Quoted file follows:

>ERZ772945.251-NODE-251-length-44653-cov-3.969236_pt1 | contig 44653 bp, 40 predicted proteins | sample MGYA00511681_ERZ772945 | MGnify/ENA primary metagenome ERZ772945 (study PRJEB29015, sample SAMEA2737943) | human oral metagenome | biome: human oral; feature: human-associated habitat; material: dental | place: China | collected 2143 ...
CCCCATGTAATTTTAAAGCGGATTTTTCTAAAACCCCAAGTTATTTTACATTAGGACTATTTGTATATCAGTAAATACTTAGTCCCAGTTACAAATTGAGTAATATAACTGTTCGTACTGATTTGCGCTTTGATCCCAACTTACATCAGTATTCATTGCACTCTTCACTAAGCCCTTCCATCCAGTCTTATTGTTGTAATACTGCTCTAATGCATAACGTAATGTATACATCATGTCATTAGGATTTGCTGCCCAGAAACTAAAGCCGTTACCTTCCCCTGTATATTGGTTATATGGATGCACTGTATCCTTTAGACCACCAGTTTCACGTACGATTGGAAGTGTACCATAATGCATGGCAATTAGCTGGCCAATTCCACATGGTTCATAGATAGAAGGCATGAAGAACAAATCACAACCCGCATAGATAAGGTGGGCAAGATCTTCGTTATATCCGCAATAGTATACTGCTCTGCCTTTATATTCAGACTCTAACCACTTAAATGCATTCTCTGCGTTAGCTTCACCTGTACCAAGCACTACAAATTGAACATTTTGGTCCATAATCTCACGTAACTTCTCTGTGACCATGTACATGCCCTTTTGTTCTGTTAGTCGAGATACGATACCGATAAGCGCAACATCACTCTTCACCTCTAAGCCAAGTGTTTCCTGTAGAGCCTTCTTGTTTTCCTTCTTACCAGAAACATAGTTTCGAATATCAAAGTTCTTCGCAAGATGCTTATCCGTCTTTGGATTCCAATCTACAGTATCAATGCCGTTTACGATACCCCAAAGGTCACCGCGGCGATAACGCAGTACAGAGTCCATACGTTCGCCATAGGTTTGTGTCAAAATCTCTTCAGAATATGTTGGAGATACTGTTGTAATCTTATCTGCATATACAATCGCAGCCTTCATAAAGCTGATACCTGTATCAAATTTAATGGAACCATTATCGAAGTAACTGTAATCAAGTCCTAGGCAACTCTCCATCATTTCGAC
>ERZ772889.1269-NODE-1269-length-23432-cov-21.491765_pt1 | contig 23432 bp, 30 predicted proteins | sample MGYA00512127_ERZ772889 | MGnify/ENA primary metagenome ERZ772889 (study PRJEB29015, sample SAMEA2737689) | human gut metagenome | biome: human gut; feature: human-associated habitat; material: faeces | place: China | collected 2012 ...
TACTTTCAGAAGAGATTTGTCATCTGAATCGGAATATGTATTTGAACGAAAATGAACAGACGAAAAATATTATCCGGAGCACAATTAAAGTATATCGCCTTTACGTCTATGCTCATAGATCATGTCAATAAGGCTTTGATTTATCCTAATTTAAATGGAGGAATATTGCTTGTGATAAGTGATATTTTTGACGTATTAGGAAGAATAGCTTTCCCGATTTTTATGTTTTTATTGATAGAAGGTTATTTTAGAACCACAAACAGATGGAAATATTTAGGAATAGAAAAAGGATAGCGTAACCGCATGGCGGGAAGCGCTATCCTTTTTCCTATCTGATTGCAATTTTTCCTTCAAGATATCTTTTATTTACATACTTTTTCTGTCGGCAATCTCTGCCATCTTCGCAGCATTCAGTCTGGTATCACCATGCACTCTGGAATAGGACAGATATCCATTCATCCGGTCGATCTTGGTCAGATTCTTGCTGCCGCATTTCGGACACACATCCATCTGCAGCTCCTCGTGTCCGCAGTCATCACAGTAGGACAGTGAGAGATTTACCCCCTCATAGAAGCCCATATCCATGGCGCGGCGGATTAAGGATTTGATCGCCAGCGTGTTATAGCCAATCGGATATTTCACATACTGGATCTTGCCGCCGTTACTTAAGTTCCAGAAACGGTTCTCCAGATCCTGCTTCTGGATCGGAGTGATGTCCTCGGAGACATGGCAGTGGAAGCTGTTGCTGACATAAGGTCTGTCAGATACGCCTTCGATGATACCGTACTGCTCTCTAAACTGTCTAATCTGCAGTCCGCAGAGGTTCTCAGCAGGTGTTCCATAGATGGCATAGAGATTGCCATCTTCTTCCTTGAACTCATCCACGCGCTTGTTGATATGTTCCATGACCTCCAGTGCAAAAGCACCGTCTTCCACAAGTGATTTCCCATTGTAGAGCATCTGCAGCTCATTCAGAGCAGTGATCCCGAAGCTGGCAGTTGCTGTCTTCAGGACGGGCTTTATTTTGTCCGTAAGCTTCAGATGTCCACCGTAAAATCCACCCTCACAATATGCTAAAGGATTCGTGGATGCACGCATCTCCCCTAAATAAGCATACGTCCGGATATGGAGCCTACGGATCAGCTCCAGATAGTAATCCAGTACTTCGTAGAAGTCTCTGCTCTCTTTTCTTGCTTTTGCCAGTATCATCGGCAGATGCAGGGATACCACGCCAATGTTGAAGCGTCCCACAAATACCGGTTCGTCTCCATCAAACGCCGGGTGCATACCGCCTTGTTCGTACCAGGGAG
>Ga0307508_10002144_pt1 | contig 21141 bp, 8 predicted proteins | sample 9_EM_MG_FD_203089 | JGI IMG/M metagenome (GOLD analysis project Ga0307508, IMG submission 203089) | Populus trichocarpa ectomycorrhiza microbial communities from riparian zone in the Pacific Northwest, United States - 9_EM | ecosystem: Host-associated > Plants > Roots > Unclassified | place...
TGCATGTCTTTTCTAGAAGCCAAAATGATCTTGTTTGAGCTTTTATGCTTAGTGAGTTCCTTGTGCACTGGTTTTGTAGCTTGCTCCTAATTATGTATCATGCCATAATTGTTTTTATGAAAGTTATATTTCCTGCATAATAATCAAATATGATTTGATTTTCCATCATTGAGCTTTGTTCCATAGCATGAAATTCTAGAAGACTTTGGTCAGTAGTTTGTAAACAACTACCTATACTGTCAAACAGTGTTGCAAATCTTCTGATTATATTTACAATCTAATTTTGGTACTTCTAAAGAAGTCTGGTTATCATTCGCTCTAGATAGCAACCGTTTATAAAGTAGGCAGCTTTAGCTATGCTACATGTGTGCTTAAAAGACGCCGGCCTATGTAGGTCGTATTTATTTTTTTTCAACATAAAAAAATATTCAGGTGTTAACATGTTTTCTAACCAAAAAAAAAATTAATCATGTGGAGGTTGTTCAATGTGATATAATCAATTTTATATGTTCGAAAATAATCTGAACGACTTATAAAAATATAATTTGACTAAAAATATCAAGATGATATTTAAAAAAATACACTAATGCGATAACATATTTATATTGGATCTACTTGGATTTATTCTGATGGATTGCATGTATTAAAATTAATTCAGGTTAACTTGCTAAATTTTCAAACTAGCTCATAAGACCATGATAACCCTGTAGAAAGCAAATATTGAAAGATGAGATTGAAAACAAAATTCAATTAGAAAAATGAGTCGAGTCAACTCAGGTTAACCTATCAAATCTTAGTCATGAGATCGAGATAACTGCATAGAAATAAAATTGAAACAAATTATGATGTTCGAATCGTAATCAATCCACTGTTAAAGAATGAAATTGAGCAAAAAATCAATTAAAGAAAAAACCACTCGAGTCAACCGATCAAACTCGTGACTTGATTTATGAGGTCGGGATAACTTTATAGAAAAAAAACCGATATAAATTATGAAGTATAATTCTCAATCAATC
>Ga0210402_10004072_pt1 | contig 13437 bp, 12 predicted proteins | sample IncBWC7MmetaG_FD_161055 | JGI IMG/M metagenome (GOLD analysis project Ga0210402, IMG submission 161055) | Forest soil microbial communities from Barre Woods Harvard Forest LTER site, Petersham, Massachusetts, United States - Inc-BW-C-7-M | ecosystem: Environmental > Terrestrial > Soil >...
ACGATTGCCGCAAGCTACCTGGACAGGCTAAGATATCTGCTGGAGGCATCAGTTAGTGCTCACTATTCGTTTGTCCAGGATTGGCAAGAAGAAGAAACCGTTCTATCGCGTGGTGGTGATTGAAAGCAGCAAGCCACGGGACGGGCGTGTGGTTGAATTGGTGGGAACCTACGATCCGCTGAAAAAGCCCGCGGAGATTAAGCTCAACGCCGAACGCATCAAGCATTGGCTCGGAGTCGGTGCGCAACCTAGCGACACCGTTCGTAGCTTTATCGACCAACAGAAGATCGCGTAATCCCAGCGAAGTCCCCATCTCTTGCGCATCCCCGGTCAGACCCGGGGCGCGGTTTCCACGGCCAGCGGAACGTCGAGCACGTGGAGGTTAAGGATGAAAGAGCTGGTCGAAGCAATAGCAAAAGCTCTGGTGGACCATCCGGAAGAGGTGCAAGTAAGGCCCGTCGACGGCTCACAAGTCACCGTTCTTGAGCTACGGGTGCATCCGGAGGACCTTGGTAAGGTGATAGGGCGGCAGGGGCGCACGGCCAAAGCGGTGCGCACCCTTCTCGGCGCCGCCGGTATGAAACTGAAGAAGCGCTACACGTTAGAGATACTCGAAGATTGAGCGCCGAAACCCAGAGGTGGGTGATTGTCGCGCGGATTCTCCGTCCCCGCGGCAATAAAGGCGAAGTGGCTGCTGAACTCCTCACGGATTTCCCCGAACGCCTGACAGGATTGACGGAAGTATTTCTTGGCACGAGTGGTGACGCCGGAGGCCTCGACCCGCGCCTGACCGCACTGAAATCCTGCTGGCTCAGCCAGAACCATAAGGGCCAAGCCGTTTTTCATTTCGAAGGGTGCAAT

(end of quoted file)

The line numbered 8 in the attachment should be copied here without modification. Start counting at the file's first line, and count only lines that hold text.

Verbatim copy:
ACGATTGCCGCAAGCTACCTGGACAGGCTAAGATATCTGCTGGAGGCATCAGTTAGTGCTCACTATTCGTTTGTCCAGGATTGGCAAGAAGAAGAAACCGTTCTATCGCGTGGTGGTGATTGAAAGCAGCAAGCCACGGGACGGGCGTGTGGTTGAATTGGTGGGAACCTACGATCCGCTGAAAAAGCCCGCGGAGATTAAGCTCAACGCCGAACGCATCAAGCATTGGCTCGGAGTCGGTGCGCAACCTAGCGACACCGTTCGTAGCTTTATCGACCAACAGAAGATCGCGTAATCCCAGCGAAGTCCCCATCTCTTGCGCATCCCCGGTCAGACCCGGGGCGCGGTTTCCACGGCCAGCGGAACGTCGAGCACGTGGAGGTTAAGGATGAAAGAGCTGGTCGAAGCAATAGCAAAAGCTCTGGTGGACCATCCGGAAGAGGTGCAAGTAAGGCCCGTCGACGGCTCACAAGTCACCGTTCTTGAGCTACGGGTGCATCCGGAGGACCTTGGTAAGGTGATAGGGCGGCAGGGGCGCACGGCCAAAGCGGTGCGCACCCTTCTCGGCGCCGCCGGTATGAAACTGAAGAAGCGCTACACGTTAGAGATACTCGAAGATTGAGCGCCGAAACCCAGAGGTGGGTGATTGTCGCGCGGATTCTCCGTCCCCGCGGCAATAAAGGCGAAGTGGCTGCTGAACTCCTCACGGATTTCCCCGAACGCCTGACAGGATTGACGGAAGTATTTCTTGGCACGAGTGGTGACGCCGGAGGCCTCGACCCGCGCCTGACCGCACTGAAATCCTGCTGGCTCAGCCAGAACCATAAGGGCCAAGCCGTTTTTCATTTCGAAGGGTGCAAT